United States
v.
Ratliff

UNITED STATES DISTRICT COURT FOR THE NORTHERN DISTRICT OF FLORIDA TALLAHASSEE DIVISIONDec 4, 2013
CASES NO. 4:08cr38-RH/GRJ (N.D. Fla. Dec. 4, 2013)

CASES NO. 4:08cr38-RH/GRJ 4:10cv574-RH/GRJ

12-04-2013

UNITED STATES OF AMERICA, v. KEVIN LAMAR RATLIFF, Defendant.


ORDER DENYING THE § 2255 MOTION

The defendant Kevin Lamar Ratliff has moved under 28 U.S.C. § 2255 for relief from his judgment of conviction. The motion is before the court on the magistrate judge's report and recommendation, ECF No. 139, and Mr. Ratliff's extensive objections, ECF No. 142. I have reviewed thoroughly and de novo the issues raised by the objections.

This order accepts the report and recommendation and denies the § 2255 motion. The order addresses only some of Mr. Ratliff's many contentions; the others are denied without further discussion.

The crux of the matter is this. Officers arranged a controlled buy of a substantial quantity of drugs from Benson Leon Devane, Jr. The buy was to take place at a fast-food restaurant. Mr. Devane drove to the scene. Mr. Ratliff was a passenger in the car.

Officers arrested Mr. Devane and also Mr. Ratliff. Found in the car and on Mr. Devane were roughly 80 grams of crack cocaine and 160 grams of powder cocaine. Mr. Ratliff was wearing a baseball cap that concealed 6.5 grams of crack in 10 separate baggies—apparently packaged for sale.

After a full and fair trial, the jury convicted Mr. Ratliff on two counts: conspiring to distribute—or possess with intent to distribute—powder or crack cocaine, and possessing powder or crack cocaine with the intent to distribute it. But in a win for the defense, the jury found that Mr. Ratliff's offenses did not involve 50 grams of crack or more; the jury found that the offenses involved crack only in the amount of 5 grams or more. The basis of the verdict was obvious: the jury held Mr. Ratliff responsible for only the 6.5 grams of crack found in his cap, not for the crack found on Mr. Devane or in the car.

The evidence was easily sufficient to sustain the convictions. Mr. Ratliff testified he was not wearing a cap at all; the officers just made it up. But the jury found the contrary, as the jury was entitled to do.

Mr. Ratliff was properly sentenced as a career offender. His prior convictions included aggravated assault with a deadly weapon and possessing cocaine with the intent to sell it. Although unnecessary to the result, Mr. Ratliff also had two convictions for felony fleeing and eluding.

So Mr. Ratliff's claims that he was innocent or improperly sentenced as a career offender are unfounded. His other claims also are unfounded. Mr. Ratliff chose to testify after being told by the court on the record that the decision whether to testify was his alone. Any motion to suppress under Miranda v. Arizona, 384 U.S. 436 (1966), would have failed. The prosecutor did not argue improperly. And none of this made any difference; the evidence of Mr. Ratliff's guilt was strong. Mr. Ratliff's § 2255 motion is unfounded.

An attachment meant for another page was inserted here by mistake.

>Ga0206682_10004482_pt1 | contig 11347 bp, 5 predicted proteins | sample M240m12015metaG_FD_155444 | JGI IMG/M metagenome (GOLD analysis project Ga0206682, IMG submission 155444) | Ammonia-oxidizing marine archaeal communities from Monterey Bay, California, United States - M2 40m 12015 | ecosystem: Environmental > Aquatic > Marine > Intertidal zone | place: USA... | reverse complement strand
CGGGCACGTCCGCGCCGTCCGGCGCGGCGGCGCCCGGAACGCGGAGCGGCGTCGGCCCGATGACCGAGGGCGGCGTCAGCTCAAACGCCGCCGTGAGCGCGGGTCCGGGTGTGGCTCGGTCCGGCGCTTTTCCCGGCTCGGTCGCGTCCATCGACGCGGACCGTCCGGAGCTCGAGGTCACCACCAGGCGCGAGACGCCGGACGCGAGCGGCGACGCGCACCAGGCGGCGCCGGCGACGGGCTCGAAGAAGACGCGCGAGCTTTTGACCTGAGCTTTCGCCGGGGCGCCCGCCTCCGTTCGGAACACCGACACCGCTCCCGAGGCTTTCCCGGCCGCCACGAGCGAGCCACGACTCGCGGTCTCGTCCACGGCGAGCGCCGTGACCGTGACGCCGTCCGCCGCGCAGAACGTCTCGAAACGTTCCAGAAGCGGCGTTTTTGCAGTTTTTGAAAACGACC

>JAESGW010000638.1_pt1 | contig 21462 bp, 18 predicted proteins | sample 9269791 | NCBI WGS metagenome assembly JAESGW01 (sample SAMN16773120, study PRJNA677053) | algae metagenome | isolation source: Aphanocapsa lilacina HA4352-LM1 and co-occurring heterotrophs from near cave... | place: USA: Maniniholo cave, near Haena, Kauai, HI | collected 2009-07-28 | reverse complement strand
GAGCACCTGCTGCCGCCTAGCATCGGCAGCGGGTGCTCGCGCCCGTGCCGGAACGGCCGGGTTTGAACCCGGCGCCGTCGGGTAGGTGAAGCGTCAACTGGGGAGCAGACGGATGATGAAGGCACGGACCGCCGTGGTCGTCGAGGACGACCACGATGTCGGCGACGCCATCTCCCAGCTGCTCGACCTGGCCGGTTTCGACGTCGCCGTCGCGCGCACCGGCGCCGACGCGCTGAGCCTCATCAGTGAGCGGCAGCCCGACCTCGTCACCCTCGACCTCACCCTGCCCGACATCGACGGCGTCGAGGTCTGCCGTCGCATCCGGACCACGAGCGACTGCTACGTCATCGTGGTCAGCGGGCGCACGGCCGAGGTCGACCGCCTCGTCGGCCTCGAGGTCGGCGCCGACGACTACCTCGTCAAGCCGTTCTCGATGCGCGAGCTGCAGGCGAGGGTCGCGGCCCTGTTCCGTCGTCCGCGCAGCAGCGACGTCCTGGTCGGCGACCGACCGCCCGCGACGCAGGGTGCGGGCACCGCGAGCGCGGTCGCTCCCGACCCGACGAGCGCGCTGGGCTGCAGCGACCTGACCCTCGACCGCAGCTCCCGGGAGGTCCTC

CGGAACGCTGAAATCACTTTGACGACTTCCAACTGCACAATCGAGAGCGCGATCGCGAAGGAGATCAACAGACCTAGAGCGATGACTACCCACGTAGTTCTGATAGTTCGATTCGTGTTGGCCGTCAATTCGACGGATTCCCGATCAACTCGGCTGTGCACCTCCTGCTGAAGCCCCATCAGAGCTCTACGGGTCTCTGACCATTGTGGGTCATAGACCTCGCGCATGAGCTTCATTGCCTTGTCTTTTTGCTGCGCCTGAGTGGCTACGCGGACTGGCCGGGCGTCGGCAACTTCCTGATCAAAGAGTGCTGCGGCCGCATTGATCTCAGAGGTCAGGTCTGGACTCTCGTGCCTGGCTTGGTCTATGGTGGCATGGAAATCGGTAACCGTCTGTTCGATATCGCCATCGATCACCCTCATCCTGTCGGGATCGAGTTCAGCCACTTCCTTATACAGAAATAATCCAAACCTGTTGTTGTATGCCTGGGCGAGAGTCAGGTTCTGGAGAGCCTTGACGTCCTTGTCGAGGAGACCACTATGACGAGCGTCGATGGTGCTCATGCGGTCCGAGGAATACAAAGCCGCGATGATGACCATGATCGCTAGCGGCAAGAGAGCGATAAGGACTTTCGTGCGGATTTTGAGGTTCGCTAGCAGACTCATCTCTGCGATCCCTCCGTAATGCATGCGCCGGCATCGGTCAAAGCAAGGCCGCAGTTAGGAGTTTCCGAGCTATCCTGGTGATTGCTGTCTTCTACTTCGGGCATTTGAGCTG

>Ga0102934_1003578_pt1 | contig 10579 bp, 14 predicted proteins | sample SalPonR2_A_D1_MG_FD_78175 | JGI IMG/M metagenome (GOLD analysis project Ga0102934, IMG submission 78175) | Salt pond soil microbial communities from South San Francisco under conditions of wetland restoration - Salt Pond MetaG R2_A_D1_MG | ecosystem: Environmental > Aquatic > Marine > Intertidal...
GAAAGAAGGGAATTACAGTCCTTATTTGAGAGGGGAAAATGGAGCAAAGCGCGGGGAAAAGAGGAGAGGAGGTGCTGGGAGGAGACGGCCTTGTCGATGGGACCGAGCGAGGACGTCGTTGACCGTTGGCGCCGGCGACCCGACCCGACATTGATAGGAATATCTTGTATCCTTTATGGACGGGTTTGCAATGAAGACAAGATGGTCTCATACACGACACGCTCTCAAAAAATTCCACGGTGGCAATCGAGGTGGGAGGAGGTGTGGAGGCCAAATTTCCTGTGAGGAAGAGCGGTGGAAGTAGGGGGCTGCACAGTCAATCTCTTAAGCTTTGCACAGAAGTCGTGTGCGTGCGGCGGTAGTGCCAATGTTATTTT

A defendant may appeal the denial of a § 2255 motion only if the district court or court of appeals issues a certificate of appealability. Under 28 U.S.C. § 2253(c)(2), a certificate of appealability may issue "only if the applicant has made a substantial showing of the denial of a constitutional right." Miller-El v. Cockrell, 537 U.S. 322, 335-38 (2003); Slack v. McDaniel, 529 U.S. 473, 483-84 (2000); Barefoot v. Estelle, 463 U.S. 880, 893 n.4 (1983); see also Williams v. Taylor, 529 U.S. 362, 402-13, 120 S. Ct. 1495, 146 L. Ed. 2d 389 (2000) (setting out the standards applicable to a § 2254 petition on the merits). As the Court said in Slack:

To obtain a COA under § 2253(c), a habeas prisoner must make a substantial showing of the denial of a constitutional right, a demonstration that, under Barefoot, includes showing that reasonable jurists could debate whether (or, for that matter, agree that) the
petition should have been resolved in a different manner or that the issues presented were "adequate to deserve encouragement to proceed further."

Slack,
529 U.S. at 483-84 (quoting Barefoot, 463 U.S. at 893 n.4). Further, in order to obtain a certificate of appealability when dismissal is based on procedural grounds, a petitioner must show, "at least, that jurists of reason would find it debatable whether the petition states a valid claim of the denial of a constitutional right and that jurists of reason would find it debatable whether the district court was correct in its procedural ruling." Slack, 529 U.S. at 484.

Mr. Ratliff has not made the required showing. This order thus denies a certificate of appealability. Because Mr. Ratliff has not obtained—and is not entitled to—a certificate of appealability, any appeal will not be taken in good faith. I certify under Federal Rule of Appellate Procedure 24(a) that any appeal will not be taken in good faith and that Mr. Ratliff is not otherwise entitled to proceed in forma pauperis on appeal. Accordingly,

IT IS ORDERED:

1. The clerk must enter a judgment stating, "The defendant Kevin Lamar Ratliff's motion for relief under 28 U.S.C. § 2255 is DENIED.

2. A certificate of appealability is DENIED.

3. Leave to proceed on appeal in forma pauperis is DENIED.

Robert L. Hinkle


United States District Judge